. When in London, I never miss the oportunity to visit 221B Baker Street: the (fictitious) home of the master detective Sherlock Holmes and his confidante, side kick, sounding board and companion Dr. Watson. The last time I went, I got the perfect weather for this foray too.
London on a later October afternoon. Darkness is already falling, gusts of wind and a fine drizzle creep under my raincoat and make me shiver. The streetlights are coming on and penetrate the fog which starts to rise from the ground. There could be no better environment, evocative of many a scene in English detective stories, not least those featuring one of the world’s most famous private eyes: Sherlock Holmes, the brain child of Sir Arthur Conan Doyle.
A creature of fiction he may be, but it’s easy to forget as I approach 221B Baker Street, the apartment where Holmes lived and worked, in the company of his dear friend, assistant, biographer, sounding board and the narrator of the stories: Dr. John H. Watson. Both men being cared for and looked after by their landlady Mrs. Hudson.
The black painted door and railings on the green building which houses one of London’s most visited attractions hove into view. On the first floor, the master of disguise and deduction smoked his pipe, reflected in front of the fire place, received his often unsavory clients and exercised his exceptional brain cells to solve cases which left the police baffled. No better person than Dr. Watson to paint a vivid picture of life in 221B Baker Street as he did in ‘The Adventure of the Dying Detective’:
‘Mrs. Hudson, the landlady of Sherlock Holmes, was a long-suffering woman. Not only was her first-floor flat invaded at all hours by throngs of singular and often undesirable characters but her remarkable lodger showed an eccentricity and irregularity in his life which must have sorely tried her patience. His incredible untidiness, his addiction to music at strange hours, his occasional revolver practice within doors, his weird and often malodorous scientific experiments, and the atmosphere of violence and danger which hung around him made him the very worst tenant in London. On the other hand, his payments were princely. I have no doubt that the house might have been purchased at the price which Holmes paid for his rooms during the years that I was with him. The landlady stood in the deepest awe of him and never dared to interfere with him, however outrageous his proceedings might seem. She was fond of him, too, for he had a remarkable gentleness and courtesy in his dealings with women.’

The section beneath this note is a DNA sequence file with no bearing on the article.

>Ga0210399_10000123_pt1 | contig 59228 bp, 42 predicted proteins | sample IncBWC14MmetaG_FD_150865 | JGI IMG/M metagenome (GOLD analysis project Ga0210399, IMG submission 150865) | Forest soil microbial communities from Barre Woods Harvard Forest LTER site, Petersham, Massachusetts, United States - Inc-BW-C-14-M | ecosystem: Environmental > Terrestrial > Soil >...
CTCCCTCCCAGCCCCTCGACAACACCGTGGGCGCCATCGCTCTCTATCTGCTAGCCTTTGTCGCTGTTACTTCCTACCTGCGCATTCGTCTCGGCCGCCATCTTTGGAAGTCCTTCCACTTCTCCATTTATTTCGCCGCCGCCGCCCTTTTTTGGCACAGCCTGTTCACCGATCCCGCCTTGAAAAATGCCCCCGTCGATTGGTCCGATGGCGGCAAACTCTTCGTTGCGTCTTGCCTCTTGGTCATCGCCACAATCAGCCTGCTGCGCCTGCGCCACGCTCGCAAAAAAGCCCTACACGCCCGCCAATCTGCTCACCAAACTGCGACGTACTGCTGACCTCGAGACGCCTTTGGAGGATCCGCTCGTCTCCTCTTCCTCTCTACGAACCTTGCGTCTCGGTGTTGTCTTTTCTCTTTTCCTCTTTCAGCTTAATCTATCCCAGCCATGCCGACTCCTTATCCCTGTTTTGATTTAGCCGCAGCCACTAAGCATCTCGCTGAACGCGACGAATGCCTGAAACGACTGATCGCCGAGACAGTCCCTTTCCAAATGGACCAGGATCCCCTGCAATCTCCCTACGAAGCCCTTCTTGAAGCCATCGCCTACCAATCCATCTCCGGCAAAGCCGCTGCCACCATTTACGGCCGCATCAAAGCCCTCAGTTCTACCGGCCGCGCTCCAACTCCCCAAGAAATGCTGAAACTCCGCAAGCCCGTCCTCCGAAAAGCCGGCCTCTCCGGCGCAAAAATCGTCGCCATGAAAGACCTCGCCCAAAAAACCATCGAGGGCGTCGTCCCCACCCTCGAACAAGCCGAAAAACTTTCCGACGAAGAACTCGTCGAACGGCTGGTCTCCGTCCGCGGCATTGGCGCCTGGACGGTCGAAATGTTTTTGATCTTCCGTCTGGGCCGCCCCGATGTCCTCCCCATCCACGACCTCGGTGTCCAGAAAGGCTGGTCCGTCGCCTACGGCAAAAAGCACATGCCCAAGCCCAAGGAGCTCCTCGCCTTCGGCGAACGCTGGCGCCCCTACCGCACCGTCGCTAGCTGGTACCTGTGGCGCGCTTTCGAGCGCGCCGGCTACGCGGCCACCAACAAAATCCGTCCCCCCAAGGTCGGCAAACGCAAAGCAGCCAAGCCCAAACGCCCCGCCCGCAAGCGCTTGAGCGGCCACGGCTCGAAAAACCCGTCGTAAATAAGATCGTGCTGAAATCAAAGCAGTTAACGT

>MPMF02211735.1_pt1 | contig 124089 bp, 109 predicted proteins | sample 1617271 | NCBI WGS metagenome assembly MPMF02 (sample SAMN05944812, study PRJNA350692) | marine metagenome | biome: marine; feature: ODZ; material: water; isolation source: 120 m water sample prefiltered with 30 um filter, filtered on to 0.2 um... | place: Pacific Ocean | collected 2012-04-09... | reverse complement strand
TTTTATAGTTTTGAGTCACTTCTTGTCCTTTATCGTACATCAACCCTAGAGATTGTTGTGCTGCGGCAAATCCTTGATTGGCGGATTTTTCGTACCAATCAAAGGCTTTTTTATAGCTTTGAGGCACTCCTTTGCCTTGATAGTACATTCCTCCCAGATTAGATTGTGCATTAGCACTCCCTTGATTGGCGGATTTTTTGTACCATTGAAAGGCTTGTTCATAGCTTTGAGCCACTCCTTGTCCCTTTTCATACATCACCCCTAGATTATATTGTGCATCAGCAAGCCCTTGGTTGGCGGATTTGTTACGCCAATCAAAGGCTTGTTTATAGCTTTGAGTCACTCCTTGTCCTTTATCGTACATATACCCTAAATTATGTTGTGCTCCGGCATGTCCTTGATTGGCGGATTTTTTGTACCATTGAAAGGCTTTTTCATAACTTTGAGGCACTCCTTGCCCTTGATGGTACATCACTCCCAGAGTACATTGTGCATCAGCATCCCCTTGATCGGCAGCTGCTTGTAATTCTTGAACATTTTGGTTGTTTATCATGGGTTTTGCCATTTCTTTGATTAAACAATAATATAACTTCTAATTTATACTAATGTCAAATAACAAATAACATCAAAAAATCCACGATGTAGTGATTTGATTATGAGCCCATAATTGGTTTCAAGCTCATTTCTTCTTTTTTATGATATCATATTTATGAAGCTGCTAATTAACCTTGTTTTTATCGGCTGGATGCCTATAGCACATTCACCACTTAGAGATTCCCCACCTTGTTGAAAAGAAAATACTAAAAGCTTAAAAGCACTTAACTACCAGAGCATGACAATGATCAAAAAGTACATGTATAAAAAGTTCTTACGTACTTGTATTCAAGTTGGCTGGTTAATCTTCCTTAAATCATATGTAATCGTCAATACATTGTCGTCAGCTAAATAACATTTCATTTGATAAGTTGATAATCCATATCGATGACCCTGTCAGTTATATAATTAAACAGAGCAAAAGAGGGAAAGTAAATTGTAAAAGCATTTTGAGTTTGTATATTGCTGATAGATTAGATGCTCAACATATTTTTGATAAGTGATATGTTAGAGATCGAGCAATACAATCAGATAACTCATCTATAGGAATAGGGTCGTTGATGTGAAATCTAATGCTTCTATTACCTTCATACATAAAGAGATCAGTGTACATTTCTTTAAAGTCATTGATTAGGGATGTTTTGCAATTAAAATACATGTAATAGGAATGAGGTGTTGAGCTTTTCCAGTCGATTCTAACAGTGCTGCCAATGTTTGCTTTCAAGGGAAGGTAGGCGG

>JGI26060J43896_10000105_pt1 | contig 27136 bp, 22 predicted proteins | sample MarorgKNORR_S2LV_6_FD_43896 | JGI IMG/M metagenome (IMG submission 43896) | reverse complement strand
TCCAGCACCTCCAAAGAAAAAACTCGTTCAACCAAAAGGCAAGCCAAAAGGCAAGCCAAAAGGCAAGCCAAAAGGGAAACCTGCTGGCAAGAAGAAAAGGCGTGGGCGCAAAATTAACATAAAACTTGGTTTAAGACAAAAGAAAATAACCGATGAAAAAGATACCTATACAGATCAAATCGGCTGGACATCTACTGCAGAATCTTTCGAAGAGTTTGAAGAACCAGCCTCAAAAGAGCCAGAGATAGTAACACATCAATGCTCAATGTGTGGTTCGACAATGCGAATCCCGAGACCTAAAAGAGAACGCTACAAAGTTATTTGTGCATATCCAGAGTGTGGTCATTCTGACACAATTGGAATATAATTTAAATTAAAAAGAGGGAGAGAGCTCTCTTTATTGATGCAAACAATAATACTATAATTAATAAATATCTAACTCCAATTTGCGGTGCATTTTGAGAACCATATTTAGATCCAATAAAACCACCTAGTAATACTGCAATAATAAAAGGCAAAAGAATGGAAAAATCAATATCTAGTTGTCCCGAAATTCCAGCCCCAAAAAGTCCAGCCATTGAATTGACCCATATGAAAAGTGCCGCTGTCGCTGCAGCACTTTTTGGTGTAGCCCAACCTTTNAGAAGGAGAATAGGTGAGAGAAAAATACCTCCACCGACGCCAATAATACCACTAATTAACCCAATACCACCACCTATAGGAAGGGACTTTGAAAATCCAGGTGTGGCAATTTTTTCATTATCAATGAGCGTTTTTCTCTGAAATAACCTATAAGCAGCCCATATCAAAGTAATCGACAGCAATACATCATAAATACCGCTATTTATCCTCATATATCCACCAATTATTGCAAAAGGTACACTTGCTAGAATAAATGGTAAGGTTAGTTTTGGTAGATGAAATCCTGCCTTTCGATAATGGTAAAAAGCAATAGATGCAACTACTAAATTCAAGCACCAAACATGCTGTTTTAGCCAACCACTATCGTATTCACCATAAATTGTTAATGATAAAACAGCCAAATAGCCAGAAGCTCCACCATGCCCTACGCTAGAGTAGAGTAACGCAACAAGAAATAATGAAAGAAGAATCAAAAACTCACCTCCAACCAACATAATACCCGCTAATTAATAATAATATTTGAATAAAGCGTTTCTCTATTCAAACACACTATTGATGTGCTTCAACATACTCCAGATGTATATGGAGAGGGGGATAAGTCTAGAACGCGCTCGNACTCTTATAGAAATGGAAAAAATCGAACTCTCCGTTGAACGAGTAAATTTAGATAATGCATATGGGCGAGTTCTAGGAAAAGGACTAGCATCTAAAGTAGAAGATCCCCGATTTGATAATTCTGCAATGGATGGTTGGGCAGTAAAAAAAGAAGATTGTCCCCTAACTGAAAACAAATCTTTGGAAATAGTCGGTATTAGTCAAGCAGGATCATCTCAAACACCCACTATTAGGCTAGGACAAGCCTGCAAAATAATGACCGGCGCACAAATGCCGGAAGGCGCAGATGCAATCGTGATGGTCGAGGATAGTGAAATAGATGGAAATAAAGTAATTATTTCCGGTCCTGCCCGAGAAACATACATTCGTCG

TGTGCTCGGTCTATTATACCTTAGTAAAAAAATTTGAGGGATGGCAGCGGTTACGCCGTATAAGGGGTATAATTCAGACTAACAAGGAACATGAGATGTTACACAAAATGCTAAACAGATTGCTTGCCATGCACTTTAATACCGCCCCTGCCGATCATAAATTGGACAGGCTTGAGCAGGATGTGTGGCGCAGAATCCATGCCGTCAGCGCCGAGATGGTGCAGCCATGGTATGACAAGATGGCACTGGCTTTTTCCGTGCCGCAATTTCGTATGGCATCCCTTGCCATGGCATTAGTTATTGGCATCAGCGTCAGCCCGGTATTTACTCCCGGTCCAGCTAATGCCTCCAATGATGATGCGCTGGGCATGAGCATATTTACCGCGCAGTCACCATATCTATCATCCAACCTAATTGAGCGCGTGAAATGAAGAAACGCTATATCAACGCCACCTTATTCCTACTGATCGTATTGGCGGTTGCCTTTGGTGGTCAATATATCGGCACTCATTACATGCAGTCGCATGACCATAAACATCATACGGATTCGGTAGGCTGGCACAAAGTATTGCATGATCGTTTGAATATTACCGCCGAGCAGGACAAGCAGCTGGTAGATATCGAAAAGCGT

A London Bobby greets visitors at the door and admits them to Sherlock’s home. Right inside the door, the smiling figure of the long suffering Mrs. Hudson in period costume and apron extends her wax hand which I am very tempted to shake.
Up a steep staircase lined with many photographs the Holmes enthusiast climbs to reach the famed living room with the fire place, where they both sit: Sherlock Holmes and Dr. Watson, comfortably ensconced in armchairs, pipe dangling from Sherlock’s lips whilst Dr. Watson creases his brow in thought and scribbles away at his narrative. Any moment I expect the detective to turn his head and exclaim: ‘elementary,’ one of his key words.
The place is full of wax figures not only of the characters of the Holmes short stories and novels but also of famous criminals like Jack the Ripper and Mary Ann Cotton. As with every museum the world over, this one has a shop downstairs where you can buy every imaginable item emblazoned with an image of either 221B Baker Street or Sherlock Holmes, as well as a collection of Doyle’s works and many more interesting books, posters and photographs.
Sherlock Holmes is the only person of fiction in the world to have his own house and museum. Due to the vivid descriptions Dr. Watson gives about Sherlock’s most personal habits, like occasionally taking cocaine (perfectly legal at the time) or being meticulous about his personal appearance but chaotic about his paperwork, it’s easy to forget that he is, after all, fiction and not a real person. Interestingly, there was a dispute about the numbering of the building which houses the museum as, at the time when Doyle created his detective and wrote his stories, a number 221B did not exist and this part of Marylebone Road was known as Upper Baker Street. The building was a boarding house during the period the tales of Arthur Conan Doyle are set and another interesting fact is, that his daughter, Dame Jean Conan Doyle was strongly opposed to the creation of a Sherlock Holmes Museum because it would reinforce the notion that Sherlock Holmes was a real person as opposed to a character of fiction created by her father.
But, there it is, blue plaque and all, in 221B Baker Street and any enthusiast of this icon of detectives should not miss the opportunity to visit a place full of mystery, history and just plain fun, which is also as British as British can be.
The museum is open every day (except Christmas Day) from 9.39am to 6pm and admission is GBP 6 per adult.